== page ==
Perhaps the most anticipated show this fall is Yayoi Kusama's "Infinity Mirrors," which travels to The Broad in Los Angeles after record-breaking shows in both Washington, D.C. and Seattle.

The installation "Infinity Mirrored Room - The Souls of Millions of Light Years Away" by Yayoi Kusama The Broad in Los Angeles. The Broad


More exhibitions:


"Proof: Francisco Goya, Sergei Eisenstein, Robert Longo" at the Brooklyn Museum, New York City (Through Jan. 7, 2018)
Brings together the work of three innovative chroniclers.

"Louise Bourgeois: An Unfolding Portrait" at The Museum of Modern Art, New York City (Sept. 24, 2017-Jan. 28, 2018)
Explores the prints, books, and creative process of the celebrated sculptor.

"Mark Rothko: Reflection" at Museum of Fine Art Boston (Sept. 24, 2017-Sept. 3, 2018)
The exhibition spans the full range of Rothko's career, from early Surrealist works to his iconic Color Field paintings.

"Hot Metal Modern: Design in Pittsburgh and Beyond" at the Carnegie Art Museum, Pittsburgh (Sept. 26, 2017-Dec. 21, 2018)
A showcase of great design objects from around the Steel City.

"Jimmie Durham: At the Center of the World" at The Whitney, New York City (Nov. 3, 2017- Jan. 28, 2018)
The artist and activist (a political organizer for the American Indian Movement during the 1970s) was an active participant in the downtown New York City artistic community in the 1980s, later residing Mexico, then Europe.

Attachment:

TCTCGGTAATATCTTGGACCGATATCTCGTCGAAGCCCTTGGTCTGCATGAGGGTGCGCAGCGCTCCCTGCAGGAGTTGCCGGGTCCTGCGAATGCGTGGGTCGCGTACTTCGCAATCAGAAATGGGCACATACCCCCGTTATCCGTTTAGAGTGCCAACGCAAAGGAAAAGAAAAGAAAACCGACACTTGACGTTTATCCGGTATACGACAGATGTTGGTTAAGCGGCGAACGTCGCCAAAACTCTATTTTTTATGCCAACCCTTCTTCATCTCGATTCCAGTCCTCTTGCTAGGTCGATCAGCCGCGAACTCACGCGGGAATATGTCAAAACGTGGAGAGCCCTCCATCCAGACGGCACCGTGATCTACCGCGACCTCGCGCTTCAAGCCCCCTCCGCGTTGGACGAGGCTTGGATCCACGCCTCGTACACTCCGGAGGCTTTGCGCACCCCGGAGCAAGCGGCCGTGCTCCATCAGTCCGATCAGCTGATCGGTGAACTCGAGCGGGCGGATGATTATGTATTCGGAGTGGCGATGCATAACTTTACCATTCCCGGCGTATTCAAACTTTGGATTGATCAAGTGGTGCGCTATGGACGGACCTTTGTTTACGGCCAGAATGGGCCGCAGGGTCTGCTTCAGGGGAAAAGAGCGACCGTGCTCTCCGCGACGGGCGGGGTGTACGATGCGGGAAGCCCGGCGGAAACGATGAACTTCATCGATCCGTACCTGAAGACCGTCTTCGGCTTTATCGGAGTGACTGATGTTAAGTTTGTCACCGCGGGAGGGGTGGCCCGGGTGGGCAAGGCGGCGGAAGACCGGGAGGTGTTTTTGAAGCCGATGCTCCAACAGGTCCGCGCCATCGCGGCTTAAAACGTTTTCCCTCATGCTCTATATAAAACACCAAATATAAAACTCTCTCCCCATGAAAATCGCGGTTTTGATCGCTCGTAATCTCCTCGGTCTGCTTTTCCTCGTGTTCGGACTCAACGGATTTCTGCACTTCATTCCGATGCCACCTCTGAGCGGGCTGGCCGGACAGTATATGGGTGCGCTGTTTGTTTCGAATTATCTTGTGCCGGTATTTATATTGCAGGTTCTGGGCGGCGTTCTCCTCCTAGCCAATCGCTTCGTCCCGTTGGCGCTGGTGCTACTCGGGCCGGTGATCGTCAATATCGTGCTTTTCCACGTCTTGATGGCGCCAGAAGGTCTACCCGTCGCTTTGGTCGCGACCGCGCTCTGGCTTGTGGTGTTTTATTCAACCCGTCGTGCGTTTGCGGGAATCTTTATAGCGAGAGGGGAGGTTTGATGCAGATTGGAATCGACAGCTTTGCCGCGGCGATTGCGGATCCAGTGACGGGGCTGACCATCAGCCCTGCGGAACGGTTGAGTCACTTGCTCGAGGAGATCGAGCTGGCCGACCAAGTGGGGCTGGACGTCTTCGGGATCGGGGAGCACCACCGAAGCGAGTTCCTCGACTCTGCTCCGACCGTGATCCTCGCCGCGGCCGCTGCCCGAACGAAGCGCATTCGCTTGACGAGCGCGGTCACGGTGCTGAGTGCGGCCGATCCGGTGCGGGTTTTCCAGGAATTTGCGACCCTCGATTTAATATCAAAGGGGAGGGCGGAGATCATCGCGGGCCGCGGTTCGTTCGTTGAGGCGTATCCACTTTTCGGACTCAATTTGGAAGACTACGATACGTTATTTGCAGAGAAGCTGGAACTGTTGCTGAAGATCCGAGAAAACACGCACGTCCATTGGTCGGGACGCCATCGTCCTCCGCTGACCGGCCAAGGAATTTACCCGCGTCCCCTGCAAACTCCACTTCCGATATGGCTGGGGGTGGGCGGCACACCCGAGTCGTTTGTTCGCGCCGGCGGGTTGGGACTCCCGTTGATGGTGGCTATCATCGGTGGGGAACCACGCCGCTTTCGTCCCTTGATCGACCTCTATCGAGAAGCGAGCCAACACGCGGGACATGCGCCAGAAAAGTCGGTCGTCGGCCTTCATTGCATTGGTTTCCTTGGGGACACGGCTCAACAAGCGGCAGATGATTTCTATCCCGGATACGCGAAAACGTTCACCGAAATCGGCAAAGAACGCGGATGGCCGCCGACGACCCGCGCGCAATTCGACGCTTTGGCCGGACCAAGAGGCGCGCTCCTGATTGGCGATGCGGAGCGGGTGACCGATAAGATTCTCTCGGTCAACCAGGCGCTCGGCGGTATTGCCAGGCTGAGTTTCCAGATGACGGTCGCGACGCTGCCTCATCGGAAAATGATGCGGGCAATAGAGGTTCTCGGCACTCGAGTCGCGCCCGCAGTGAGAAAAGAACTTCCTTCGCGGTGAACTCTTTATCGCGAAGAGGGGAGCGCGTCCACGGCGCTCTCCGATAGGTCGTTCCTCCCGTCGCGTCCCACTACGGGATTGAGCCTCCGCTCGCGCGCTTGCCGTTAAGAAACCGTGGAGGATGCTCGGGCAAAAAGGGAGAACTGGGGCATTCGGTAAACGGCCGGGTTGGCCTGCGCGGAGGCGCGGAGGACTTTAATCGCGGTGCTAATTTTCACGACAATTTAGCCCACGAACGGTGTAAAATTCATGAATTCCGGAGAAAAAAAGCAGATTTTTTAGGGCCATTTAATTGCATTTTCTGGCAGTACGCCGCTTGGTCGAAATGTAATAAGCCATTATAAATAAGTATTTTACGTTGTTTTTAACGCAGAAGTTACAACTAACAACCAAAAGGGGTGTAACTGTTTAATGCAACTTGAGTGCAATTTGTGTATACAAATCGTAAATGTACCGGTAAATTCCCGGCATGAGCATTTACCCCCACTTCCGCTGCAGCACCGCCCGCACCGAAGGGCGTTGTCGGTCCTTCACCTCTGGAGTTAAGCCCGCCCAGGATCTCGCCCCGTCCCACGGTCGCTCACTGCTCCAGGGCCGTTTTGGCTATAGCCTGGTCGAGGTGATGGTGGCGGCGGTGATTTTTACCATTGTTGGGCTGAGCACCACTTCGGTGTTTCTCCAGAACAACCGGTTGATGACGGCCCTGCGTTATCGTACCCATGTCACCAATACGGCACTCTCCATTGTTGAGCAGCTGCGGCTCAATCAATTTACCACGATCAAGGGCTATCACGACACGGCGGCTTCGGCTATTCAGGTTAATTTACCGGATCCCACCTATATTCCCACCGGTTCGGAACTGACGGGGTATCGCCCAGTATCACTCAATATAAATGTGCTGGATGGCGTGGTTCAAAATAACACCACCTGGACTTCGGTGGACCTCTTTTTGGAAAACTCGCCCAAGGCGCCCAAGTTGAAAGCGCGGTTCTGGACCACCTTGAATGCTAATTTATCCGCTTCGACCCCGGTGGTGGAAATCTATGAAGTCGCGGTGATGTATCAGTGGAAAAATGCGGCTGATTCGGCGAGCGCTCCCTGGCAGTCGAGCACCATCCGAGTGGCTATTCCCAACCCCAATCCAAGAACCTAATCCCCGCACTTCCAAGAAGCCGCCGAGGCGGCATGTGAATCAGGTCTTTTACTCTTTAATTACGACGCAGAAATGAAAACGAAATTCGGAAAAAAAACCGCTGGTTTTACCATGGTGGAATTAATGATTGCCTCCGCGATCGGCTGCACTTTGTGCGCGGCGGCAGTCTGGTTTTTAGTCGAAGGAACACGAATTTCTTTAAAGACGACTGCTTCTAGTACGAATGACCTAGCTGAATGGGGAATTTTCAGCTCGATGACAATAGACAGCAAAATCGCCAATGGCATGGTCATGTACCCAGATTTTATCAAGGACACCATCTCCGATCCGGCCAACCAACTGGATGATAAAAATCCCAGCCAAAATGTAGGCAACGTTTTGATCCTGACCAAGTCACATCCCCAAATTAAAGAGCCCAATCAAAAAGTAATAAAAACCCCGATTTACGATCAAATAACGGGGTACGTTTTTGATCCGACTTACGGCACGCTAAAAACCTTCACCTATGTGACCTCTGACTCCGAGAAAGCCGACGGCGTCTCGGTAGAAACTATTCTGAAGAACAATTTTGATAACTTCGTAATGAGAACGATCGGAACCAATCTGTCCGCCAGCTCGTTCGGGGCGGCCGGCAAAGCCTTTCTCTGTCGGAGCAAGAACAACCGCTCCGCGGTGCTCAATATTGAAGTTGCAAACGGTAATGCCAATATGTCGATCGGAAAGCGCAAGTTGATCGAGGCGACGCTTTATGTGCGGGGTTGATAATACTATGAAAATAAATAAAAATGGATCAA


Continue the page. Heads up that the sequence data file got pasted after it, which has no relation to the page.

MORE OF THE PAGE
"Old Masters Now" at the Philadelphia Museum of Art (Nov. 3, 2017-Feb. 19, 2018)
Treasures from one of this country's most remarkable collections, featuring works by Botticelli, Bosch, Titian, Rembrandt and Monet.


"Chicago Architecture Biennial," Chicago (Through Jan. 7, 2018)
Free exhibition featuring 140+ architects and artists, the largest architecture and design exhibition in North America.

"Tarsila do Amaral: Inventing Modern Art in Brazil" at the Art Institute of Chicago (Oct. 8, 2017-Jan. 7, 2018)
This exhibit devoted to the Brazilian artist focuses on her synthesis of avant-garde aesthetics and Brazilian subjects.

"Through the Eyes of Picasso" at the Nelson-Atkins Museum of Art, Kansas City, Mo (Oct. 20, 2017-April 8, 2018)
This traveling exhibition, focusing on Picasso's deep-seated interest in African and Oceanic art, makes its sole stop in the U.S.

"Monet: Framing Life" at the Detroit Institute of Arts (Oct. 22, 2017-March 4, 2018)
Works by the artist and by fellow Impressionist Pierre-Auguste Renoir, created during the formative years of the Impressionist movement.

"Master Strokes: Dutch and Flemish Drawings from the Golden Age" at the Oklahoma City Museum of Art (Oct. 28, 2017-Jan. 2018)
Traveling outside of Great Britain for the first time, this marvelous new exhibition presents some of the most important works from the Victoria and Albert Museum's outstanding collection of Dutch and Flemish drawings.

"Keith Haring: the End of the Line" at the Cranbrook Art Museum, Bloomfield Hills, Mich. (Nov. 17, 2017-March 11, 2018)
In 1987, Keith Haring created a massive temporary mural at the Cranbrook. Thirty years later, the museum revisits that landmark work, providing a compelling overview of the last few years of the legendary street artist's career.